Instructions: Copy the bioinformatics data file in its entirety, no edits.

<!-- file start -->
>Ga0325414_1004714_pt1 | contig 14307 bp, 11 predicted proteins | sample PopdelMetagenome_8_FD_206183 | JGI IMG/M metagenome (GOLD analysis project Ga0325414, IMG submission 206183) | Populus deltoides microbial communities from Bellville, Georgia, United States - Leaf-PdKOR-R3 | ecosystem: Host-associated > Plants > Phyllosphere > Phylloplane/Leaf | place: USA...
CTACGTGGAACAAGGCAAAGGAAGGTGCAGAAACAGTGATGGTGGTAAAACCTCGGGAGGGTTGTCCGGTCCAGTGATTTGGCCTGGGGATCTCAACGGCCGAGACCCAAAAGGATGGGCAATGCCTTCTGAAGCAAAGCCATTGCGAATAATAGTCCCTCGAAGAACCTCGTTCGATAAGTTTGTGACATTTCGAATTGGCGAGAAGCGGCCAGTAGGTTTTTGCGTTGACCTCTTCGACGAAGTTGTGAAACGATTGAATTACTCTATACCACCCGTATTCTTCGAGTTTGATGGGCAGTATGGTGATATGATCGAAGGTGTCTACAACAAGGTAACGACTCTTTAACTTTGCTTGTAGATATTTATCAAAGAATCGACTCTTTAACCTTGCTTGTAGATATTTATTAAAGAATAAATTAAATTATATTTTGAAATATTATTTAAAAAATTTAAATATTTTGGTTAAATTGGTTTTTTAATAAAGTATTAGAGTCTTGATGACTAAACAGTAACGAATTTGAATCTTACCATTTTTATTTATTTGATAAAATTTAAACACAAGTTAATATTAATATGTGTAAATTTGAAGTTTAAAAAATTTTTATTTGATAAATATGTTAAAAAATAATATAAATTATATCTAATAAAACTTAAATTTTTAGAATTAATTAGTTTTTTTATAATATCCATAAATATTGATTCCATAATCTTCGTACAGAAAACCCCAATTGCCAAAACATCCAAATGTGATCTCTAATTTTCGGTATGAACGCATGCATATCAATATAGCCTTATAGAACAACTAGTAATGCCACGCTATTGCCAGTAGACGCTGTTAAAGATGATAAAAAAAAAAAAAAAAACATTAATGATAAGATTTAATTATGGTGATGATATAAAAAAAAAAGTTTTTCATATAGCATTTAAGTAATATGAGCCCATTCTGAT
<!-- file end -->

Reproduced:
>Ga0325414_1004714_pt1 | contig 14307 bp, 11 predicted proteins | sample PopdelMetagenome_8_FD_206183 | JGI IMG/M metagenome (GOLD analysis project Ga0325414, IMG submission 206183) | Populus deltoides microbial communities from Bellville, Georgia, United States - Leaf-PdKOR-R3 | ecosystem: Host-associated > Plants > Phyllosphere > Phylloplane/Leaf | place: USA...
CTACGTGGAACAAGGCAAAGGAAGGTGCAGAAACAGTGATGGTGGTAAAACCTCGGGAGGGTTGTCCGGTCCAGTGATTTGGCCTGGGGATCTCAACGGCCGAGACCCAAAAGGATGGGCAATGCCTTCTGAAGCAAAGCCATTGCGAATAATAGTCCCTCGAAGAACCTCGTTCGATAAGTTTGTGACATTTCGAATTGGCGAGAAGCGGCCAGTAGGTTTTTGCGTTGACCTCTTCGACGAAGTTGTGAAACGATTGAATTACTCTATACCACCCGTATTCTTCGAGTTTGATGGGCAGTATGGTGATATGATCGAAGGTGTCTACAACAAGGTAACGACTCTTTAACTTTGCTTGTAGATATTTATCAAAGAATCGACTCTTTAACCTTGCTTGTAGATATTTATTAAAGAATAAATTAAATTATATTTTGAAATATTATTTAAAAAATTTAAATATTTTGGTTAAATTGGTTTTTTAATAAAGTATTAGAGTCTTGATGACTAAACAGTAACGAATTTGAATCTTACCATTTTTATTTATTTGATAAAATTTAAACACAAGTTAATATTAATATGTGTAAATTTGAAGTTTAAAAAATTTTTATTTGATAAATATGTTAAAAAATAATATAAATTATATCTAATAAAACTTAAATTTTTAGAATTAATTAGTTTTTTTATAATATCCATAAATATTGATTCCATAATCTTCGTACAGAAAACCCCAATTGCCAAAACATCCAAATGTGATCTCTAATTTTCGGTATGAACGCATGCATATCAATATAGCCTTATAGAACAACTAGTAATGCCACGCTATTGCCAGTAGACGCTGTTAAAGATGATAAAAAAAAAAAAAAAAACATTAATGATAAGATTTAATTATGGTGATGATATAAAAAAAAAAGTTTTTCATATAGCATTTAAGTAATATGAGCCCATTCTGAT